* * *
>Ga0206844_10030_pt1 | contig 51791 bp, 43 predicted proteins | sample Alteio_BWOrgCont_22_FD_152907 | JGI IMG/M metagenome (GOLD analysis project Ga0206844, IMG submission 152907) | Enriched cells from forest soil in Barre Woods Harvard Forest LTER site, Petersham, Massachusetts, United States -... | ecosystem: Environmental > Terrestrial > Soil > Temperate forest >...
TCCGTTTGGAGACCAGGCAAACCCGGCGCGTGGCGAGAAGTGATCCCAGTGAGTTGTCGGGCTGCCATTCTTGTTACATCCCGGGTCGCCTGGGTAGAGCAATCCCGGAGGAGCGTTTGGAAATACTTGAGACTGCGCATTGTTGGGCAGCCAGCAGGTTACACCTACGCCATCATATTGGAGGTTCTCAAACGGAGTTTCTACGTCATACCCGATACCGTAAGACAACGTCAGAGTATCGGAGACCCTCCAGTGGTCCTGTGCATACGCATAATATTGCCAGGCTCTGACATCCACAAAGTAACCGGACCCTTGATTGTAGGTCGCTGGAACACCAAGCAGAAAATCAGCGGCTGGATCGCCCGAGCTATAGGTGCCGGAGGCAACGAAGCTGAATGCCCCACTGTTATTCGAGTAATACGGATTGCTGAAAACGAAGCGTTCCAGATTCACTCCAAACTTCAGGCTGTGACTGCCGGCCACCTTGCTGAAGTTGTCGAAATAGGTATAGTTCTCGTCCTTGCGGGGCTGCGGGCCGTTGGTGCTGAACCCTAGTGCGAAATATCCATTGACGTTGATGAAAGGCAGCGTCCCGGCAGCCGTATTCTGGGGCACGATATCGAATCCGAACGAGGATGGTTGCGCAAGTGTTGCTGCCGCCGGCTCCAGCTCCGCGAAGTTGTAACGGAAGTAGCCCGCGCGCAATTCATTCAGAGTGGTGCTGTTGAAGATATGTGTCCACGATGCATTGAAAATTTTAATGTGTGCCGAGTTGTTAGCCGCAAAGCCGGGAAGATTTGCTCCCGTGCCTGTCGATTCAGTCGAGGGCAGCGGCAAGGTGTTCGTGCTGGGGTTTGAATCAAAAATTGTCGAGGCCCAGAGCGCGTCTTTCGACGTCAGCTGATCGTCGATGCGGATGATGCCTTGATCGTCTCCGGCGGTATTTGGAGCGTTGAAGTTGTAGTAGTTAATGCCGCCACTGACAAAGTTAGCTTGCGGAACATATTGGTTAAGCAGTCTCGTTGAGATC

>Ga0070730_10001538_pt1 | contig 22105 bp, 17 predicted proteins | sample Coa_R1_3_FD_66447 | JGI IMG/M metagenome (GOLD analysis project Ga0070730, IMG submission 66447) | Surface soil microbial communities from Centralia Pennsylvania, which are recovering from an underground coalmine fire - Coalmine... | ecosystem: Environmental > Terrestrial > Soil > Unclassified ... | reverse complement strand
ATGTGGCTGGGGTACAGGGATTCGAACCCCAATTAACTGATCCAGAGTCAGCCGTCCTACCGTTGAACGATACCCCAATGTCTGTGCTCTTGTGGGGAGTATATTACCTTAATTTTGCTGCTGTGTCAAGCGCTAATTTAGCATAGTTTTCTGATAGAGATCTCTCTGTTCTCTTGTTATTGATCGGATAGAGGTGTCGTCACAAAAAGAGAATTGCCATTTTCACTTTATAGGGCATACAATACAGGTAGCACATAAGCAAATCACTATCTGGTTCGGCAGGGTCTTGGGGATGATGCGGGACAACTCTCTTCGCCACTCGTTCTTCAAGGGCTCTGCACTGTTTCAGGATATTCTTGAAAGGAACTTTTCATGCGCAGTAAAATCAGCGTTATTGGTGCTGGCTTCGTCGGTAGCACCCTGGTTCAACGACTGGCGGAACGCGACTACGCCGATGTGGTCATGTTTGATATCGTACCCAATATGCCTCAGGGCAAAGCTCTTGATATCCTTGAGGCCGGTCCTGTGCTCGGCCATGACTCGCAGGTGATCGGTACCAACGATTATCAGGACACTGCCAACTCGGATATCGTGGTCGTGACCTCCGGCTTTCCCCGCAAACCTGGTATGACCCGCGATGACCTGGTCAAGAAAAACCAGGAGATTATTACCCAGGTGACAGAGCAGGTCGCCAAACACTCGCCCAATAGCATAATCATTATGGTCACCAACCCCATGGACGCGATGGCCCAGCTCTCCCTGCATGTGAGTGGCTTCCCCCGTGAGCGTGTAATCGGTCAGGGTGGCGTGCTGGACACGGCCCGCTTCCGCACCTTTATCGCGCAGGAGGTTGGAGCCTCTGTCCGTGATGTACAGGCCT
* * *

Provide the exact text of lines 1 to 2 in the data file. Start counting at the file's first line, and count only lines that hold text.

>Ga0206844_10030_pt1 | contig 51791 bp, 43 predicted proteins | sample Alteio_BWOrgCont_22_FD_152907 | JGI IMG/M metagenome (GOLD analysis project Ga0206844, IMG submission 152907) | Enriched cells from forest soil in Barre Woods Harvard Forest LTER site, Petersham, Massachusetts, United States -... | ecosystem: Environmental > Terrestrial > Soil > Temperate forest >...
TCCGTTTGGAGACCAGGCAAACCCGGCGCGTGGCGAGAAGTGATCCCAGTGAGTTGTCGGGCTGCCATTCTTGTTACATCCCGGGTCGCCTGGGTAGAGCAATCCCGGAGGAGCGTTTGGAAATACTTGAGACTGCGCATTGTTGGGCAGCCAGCAGGTTACACCTACGCCATCATATTGGAGGTTCTCAAACGGAGTTTCTACGTCATACCCGATACCGTAAGACAACGTCAGAGTATCGGAGACCCTCCAGTGGTCCTGTGCATACGCATAATATTGCCAGGCTCTGACATCCACAAAGTAACCGGACCCTTGATTGTAGGTCGCTGGAACACCAAGCAGAAAATCAGCGGCTGGATCGCCCGAGCTATAGGTGCCGGAGGCAACGAAGCTGAATGCCCCACTGTTATTCGAGTAATACGGATTGCTGAAAACGAAGCGTTCCAGATTCACTCCAAACTTCAGGCTGTGACTGCCGGCCACCTTGCTGAAGTTGTCGAAATAGGTATAGTTCTCGTCCTTGCGGGGCTGCGGGCCGTTGGTGCTGAACCCTAGTGCGAAATATCCATTGACGTTGATGAAAGGCAGCGTCCCGGCAGCCGTATTCTGGGGCACGATATCGAATCCGAACGAGGATGGTTGCGCAAGTGTTGCTGCCGCCGGCTCCAGCTCCGCGAAGTTGTAACGGAAGTAGCCCGCGCGCAATTCATTCAGAGTGGTGCTGTTGAAGATATGTGTCCACGATGCATTGAAAATTTTAATGTGTGCCGAGTTGTTAGCCGCAAAGCCGGGAAGATTTGCTCCCGTGCCTGTCGATTCAGTCGAGGGCAGCGGCAAGGTGTTCGTGCTGGGGTTTGAATCAAAAATTGTCGAGGCCCAGAGCGCGTCTTTCGACGTCAGCTGATCGTCGATGCGGATGATGCCTTGATCGTCTCCGGCGGTATTTGGAGCGTTGAAGTTGTAGTAGTTAATGCCGCCACTGACAAAGTTAGCTTGCGGAACATATTGGTTAAGCAGTCTCGTTGAGATC